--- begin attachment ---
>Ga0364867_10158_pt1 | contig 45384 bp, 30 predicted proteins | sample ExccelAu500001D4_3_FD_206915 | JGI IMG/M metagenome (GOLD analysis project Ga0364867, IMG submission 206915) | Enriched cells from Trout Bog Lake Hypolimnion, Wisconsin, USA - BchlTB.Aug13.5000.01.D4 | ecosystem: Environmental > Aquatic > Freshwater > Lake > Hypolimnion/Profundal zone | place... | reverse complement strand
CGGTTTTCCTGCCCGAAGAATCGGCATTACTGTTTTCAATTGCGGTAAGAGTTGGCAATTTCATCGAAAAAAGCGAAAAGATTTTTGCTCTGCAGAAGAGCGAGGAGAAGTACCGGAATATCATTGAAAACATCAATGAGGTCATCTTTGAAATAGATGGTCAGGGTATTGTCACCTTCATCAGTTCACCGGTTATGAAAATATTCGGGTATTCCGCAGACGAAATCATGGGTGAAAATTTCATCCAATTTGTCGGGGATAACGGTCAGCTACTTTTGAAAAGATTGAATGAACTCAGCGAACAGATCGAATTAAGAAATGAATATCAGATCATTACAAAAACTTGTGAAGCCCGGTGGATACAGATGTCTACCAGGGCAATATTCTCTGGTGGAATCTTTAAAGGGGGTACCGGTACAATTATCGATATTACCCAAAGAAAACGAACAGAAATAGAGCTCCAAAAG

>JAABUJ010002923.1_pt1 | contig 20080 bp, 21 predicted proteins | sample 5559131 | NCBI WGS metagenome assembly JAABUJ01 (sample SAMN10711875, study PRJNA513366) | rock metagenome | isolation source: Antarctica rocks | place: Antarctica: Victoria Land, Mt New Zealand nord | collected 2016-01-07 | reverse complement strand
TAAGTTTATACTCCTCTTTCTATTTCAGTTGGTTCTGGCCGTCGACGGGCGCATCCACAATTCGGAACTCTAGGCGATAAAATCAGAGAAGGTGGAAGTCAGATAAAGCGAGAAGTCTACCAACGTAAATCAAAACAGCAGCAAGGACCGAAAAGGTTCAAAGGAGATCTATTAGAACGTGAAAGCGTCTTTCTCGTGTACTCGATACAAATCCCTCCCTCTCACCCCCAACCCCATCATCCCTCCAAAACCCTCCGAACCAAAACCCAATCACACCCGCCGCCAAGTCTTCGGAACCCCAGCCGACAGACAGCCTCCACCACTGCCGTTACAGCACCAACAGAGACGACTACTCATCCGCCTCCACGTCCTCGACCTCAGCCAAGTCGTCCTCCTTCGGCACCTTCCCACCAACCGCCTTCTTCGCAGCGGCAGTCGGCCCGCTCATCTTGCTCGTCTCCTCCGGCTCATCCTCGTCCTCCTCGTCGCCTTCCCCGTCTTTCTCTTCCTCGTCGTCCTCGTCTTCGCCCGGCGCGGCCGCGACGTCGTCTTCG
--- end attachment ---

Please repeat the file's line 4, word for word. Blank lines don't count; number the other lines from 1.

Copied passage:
TAAGTTTATACTCCTCTTTCTATTTCAGTTGGTTCTGGCCGTCGACGGGCGCATCCACAATTCGGAACTCTAGGCGATAAAATCAGAGAAGGTGGAAGTCAGATAAAGCGAGAAGTCTACCAACGTAAATCAAAACAGCAGCAAGGACCGAAAAGGTTCAAAGGAGATCTATTAGAACGTGAAAGCGTCTTTCTCGTGTACTCGATACAAATCCCTCCCTCTCACCCCCAACCCCATCATCCCTCCAAAACCCTCCGAACCAAAACCCAATCACACCCGCCGCCAAGTCTTCGGAACCCCAGCCGACAGACAGCCTCCACCACTGCCGTTACAGCACCAACAGAGACGACTACTCATCCGCCTCCACGTCCTCGACCTCAGCCAAGTCGTCCTCCTTCGGCACCTTCCCACCAACCGCCTTCTTCGCAGCGGCAGTCGGCCCGCTCATCTTGCTCGTCTCCTCCGGCTCATCCTCGTCCTCCTCGTCGCCTTCCCCGTCTTTCTCTTCCTCGTCGTCCTCGTCTTCGCCCGGCGCGGCCGCGACGTCGTCTTCG